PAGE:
Bill Leslie's Carolina Conversations

Carolina County Pride

Posted February 22, 2010

What do you know about North Carolina’s 100 counties? What is your county? How did it come to be? Please join in the discussion. 

Do you know the newest county in North Carolina? It was Avery in the mountains. Avery County was formed in 1911 just after Hoke County the same year. Avery County was named in honor of Revolutionary War patriot Waightstill Avery. 

Do any of you know why North Carolina has exactly 100 counties? 

Did you know that we once had a Dobbs County in North Carolina? We also had a Glasgow County and a Bath, Bute and Tryon County. But they didn’t stand the test of time and politics. 

I grew up in Burke County which was named for Governor Thomas Burke who also served as a member of the Continental Congress. Burke was once a mother county. Out of Burke 16 other counties were born including Buncombe, Catawba, Mitchell and Yancey. 

When my dad was a young man he sketched and painted a map of Burke County. Attached is a copy of his painting which is included in my book Blue Ridge Reunion

What about your home county?  Feel free to brag and shout your praise.


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  • wolfpack_girl1976 Feb 23, 2010

    Love me some Person County (Bushy Fork) - named for General Thomas Person who was a Revolutionary War Patriot!!

  • bleslie Feb 23, 2010

    As best I can ascertain North Carolina has exactly 100 counties by coincidence.

  • jdlewis76 Feb 22, 2010

    That would be great, Bill!

  • tspoon Feb 22, 2010

    I'm from Cumberland County.
    Cumberland County began as a settlement in the Upper Cape Fear Valley between 1729 and 1736 by European migrants known as Highland Scots. The area became a vital transportation link to other major settlements. A receiving and distribution center was established in 1730 on the Cape Fear River. This settlement was known as Campbellton.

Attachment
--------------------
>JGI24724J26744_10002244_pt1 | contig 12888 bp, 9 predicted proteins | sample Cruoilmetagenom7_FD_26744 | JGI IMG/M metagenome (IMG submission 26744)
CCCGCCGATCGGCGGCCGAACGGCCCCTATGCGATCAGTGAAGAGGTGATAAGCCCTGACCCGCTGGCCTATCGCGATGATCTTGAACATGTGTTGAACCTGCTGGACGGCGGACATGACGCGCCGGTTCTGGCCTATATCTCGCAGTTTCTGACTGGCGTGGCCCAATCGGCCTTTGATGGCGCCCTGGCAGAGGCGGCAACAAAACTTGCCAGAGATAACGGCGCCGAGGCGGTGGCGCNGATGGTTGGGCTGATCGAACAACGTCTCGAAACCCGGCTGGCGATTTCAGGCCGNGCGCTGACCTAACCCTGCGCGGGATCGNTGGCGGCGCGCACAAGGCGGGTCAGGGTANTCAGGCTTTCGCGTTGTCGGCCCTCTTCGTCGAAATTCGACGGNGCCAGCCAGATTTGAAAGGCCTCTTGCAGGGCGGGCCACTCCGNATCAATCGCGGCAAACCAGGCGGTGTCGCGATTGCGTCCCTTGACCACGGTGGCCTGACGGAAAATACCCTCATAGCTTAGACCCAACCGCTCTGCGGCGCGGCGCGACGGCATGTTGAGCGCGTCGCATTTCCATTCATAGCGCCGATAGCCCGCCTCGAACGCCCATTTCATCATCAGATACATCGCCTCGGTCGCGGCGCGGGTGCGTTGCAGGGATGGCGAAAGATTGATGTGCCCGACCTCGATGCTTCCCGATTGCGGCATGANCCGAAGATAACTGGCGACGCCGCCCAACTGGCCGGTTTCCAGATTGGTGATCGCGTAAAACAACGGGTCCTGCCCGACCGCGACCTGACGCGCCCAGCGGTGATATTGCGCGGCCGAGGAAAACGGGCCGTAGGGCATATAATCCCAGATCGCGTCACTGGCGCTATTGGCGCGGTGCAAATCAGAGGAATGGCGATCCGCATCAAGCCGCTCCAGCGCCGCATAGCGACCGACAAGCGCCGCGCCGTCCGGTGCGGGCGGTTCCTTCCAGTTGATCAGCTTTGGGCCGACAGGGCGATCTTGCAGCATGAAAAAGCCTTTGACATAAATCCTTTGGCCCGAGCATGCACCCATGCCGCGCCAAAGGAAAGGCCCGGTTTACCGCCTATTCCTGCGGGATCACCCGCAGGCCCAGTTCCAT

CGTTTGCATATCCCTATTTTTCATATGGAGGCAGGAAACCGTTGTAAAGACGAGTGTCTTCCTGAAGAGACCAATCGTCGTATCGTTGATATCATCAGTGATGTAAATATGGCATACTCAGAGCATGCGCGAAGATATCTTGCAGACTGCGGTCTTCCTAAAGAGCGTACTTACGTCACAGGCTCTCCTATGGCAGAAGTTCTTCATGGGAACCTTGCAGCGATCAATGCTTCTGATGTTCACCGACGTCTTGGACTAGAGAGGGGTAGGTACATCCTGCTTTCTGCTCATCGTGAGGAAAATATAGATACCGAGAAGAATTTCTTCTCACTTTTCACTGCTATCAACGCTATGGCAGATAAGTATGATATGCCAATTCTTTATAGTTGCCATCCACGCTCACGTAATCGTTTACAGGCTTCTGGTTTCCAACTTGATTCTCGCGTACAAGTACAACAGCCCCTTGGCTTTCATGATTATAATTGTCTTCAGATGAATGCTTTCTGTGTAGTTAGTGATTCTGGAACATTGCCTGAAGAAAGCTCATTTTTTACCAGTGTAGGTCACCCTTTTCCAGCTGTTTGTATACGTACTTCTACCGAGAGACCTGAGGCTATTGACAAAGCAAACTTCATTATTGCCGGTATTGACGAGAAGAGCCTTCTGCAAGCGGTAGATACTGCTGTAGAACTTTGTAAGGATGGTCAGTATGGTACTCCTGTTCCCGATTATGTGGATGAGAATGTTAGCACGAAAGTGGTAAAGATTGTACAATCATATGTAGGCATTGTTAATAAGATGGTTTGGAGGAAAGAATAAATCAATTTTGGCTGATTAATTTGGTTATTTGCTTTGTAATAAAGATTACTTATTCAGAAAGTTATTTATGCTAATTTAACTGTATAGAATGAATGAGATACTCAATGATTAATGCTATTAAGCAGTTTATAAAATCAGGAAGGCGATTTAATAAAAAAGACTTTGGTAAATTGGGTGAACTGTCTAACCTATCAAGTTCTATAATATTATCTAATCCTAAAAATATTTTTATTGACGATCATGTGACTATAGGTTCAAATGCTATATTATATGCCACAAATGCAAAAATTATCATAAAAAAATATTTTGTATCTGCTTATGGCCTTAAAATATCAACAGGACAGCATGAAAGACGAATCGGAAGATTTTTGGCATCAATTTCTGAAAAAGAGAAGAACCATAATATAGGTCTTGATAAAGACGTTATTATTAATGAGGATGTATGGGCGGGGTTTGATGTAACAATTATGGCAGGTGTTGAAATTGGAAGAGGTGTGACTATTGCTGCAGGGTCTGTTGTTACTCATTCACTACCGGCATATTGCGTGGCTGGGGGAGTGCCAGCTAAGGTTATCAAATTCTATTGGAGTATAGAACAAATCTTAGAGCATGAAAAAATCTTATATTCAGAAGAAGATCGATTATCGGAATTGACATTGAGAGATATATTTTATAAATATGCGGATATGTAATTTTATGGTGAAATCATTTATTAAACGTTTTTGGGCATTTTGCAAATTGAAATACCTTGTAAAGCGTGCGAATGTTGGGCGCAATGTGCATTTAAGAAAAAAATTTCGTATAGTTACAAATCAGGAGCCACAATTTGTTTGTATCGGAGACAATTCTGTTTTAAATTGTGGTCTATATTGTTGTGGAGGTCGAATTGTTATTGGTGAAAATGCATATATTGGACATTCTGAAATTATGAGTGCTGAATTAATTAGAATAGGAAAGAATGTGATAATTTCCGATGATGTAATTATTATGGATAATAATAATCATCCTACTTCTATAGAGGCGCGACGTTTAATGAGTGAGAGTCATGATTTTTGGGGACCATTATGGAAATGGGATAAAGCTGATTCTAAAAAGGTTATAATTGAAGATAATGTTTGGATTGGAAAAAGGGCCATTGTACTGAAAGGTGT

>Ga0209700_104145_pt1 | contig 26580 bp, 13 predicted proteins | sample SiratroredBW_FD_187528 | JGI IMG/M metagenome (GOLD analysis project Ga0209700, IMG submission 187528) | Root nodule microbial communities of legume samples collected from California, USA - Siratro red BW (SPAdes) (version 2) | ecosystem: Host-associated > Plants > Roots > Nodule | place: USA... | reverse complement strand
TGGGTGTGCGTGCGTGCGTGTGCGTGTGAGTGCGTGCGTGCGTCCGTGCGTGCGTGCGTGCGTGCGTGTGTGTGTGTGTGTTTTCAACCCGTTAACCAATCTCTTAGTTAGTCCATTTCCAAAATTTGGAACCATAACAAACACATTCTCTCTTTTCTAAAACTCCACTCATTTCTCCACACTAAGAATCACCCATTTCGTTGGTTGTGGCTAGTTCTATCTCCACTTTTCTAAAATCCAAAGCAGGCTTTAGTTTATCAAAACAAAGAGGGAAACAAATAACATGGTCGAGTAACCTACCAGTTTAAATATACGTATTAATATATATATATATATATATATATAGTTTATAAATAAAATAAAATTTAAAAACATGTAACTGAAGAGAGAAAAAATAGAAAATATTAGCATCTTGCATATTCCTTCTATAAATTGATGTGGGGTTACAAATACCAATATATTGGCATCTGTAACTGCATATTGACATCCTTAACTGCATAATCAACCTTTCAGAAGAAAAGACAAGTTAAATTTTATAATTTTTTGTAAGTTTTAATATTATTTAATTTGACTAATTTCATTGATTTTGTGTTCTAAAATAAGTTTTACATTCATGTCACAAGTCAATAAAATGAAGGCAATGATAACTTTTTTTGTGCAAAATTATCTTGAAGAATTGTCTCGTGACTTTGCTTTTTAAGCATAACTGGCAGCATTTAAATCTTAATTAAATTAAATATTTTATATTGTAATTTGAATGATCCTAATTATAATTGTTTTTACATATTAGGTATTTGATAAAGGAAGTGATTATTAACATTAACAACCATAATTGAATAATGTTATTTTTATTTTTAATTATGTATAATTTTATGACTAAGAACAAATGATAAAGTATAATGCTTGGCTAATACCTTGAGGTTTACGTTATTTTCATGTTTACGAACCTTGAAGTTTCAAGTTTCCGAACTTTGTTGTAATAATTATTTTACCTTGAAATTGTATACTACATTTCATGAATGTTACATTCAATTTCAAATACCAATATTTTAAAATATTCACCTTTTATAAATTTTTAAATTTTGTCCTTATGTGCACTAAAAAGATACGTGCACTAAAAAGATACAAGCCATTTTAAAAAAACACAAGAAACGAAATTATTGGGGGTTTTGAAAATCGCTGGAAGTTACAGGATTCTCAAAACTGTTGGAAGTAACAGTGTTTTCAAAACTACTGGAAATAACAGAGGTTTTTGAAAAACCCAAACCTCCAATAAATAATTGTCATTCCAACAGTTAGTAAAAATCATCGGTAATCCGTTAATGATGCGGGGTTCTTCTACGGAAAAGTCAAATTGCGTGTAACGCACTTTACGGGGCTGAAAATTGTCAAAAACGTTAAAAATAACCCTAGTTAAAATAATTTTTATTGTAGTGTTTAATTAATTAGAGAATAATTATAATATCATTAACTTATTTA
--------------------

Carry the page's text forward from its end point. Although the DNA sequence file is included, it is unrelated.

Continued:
The Colonial Legislature passed an Act in 1754 which resulted in the political division of Bladen County, thus forming Cumberland County. It was named after the Duke of Cumberland (William Augustus) who commanded the English Army. Campbellton was named the County seat during 1778. In 1783 Campbellton was renamed Fayetteville in honor of Marquis De La Fayette, a French general that served in the American Colonies Revolutionary Army.

  • washed ashore Feb 22, 2010

    No, please tell us why we have 100 counties! I thought it was just by coincidence!

    From Durham County.

  • bleslie Feb 22, 2010

    Thanks jd! We may get some prints made and if so I will let you know.

  • garnertoy Feb 22, 2010

    I grew up in duplin co

  • jbass2 Feb 22, 2010

    Alamance County - formed in 1849 when the western piece of Orange County was lopped off! Lots of "politickin'" in Alamance County which has provided North Carolina with three of its governors and two U. S. Senators: Governor Thomas Holt, Governor and U. S. Senator Kerr Scott, Governor Robert W. (Bob) Scott (Kerr Scott's son), and U. S. Senator B. Everett Jordan.

  • jdlewis76 Feb 22, 2010

    I hail from Edgecombe County, named for Richard Edgecumbe, a British Member of Parliament. Bill, thanks for sharing the map. I love maps! I have a collection of maps; I'd love to have a copy of your father's map. It's beautiful.

  • ncsuweatherman Feb 22, 2010

    Johnston County- formed in 1746 from Craven County, with parts of Wake, Orange, Wilson, and former Dobbs county being formed from Johnston County. Named after N.C. Governor Gabriel Johnston, and is one of the fastest growing counties in the U.S.




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Bill Leslie